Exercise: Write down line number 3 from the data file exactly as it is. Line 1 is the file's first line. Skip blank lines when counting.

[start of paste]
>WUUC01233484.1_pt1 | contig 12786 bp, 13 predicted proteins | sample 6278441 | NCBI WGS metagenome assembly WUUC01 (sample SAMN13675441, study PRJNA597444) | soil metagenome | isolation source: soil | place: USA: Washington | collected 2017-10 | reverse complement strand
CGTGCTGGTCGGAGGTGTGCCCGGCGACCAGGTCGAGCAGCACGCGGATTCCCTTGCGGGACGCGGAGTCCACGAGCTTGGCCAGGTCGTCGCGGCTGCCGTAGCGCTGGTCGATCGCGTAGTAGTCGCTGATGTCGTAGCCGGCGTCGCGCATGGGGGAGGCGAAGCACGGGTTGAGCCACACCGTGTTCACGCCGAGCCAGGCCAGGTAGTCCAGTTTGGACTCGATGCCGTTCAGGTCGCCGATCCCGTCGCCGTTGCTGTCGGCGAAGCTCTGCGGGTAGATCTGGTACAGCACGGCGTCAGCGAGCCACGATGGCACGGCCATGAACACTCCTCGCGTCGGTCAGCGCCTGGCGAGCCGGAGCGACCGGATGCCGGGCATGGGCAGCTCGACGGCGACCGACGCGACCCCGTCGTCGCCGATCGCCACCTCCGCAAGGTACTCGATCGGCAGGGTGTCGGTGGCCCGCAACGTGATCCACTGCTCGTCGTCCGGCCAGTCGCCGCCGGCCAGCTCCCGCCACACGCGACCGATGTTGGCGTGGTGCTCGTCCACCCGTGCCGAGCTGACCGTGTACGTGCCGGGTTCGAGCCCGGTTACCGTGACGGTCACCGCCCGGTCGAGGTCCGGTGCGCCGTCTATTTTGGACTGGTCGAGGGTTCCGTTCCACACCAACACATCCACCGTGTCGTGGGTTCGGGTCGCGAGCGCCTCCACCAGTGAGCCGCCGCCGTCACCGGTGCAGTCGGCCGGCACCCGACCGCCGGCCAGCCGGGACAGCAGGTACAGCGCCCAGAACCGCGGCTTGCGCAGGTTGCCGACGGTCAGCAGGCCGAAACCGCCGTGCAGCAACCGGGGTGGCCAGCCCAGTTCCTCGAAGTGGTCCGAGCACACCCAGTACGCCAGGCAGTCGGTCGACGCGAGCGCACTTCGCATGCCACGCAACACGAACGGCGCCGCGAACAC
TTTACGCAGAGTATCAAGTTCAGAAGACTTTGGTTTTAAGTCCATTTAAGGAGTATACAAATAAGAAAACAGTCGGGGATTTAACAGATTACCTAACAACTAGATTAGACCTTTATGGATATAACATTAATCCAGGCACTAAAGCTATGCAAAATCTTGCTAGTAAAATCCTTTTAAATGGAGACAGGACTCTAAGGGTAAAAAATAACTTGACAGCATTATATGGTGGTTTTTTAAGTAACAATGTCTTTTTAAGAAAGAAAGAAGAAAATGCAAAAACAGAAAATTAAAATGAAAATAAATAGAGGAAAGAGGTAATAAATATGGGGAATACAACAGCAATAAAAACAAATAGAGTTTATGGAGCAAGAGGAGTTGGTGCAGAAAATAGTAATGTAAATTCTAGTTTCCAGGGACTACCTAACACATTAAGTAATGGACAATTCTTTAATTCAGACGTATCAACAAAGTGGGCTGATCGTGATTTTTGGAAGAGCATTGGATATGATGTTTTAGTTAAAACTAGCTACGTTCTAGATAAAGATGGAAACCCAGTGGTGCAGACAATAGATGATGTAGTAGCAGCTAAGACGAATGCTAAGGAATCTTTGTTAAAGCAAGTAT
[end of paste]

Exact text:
TTTACGCAGAGTATCAAGTTCAGAAGACTTTGGTTTTAAGTCCATTTAAGGAGTATACAAATAAGAAAACAGTCGGGGATTTAACAGATTACCTAACAACTAGATTAGACCTTTATGGATATAACATTAATCCAGGCACTAAAGCTATGCAAAATCTTGCTAGTAAAATCCTTTTAAATGGAGACAGGACTCTAAGGGTAAAAAATAACTTGACAGCATTATATGGTGGTTTTTTAAGTAACAATGTCTTTTTAAGAAAGAAAGAAGAAAATGCAAAAACAGAAAATTAAAATGAAAATAAATAGAGGAAAGAGGTAATAAATATGGGGAATACAACAGCAATAAAAACAAATAGAGTTTATGGAGCAAGAGGAGTTGGTGCAGAAAATAGTAATGTAAATTCTAGTTTCCAGGGACTACCTAACACATTAAGTAATGGACAATTCTTTAATTCAGACGTATCAACAAAGTGGGCTGATCGTGATTTTTGGAAGAGCATTGGATATGATGTTTTAGTTAAAACTAGCTACGTTCTAGATAAAGATGGAAACCCAGTGGTGCAGACAATAGATGATGTAGTAGCAGCTAAGACGAATGCTAAGGAATCTTTGTTAAAGCAAGTAT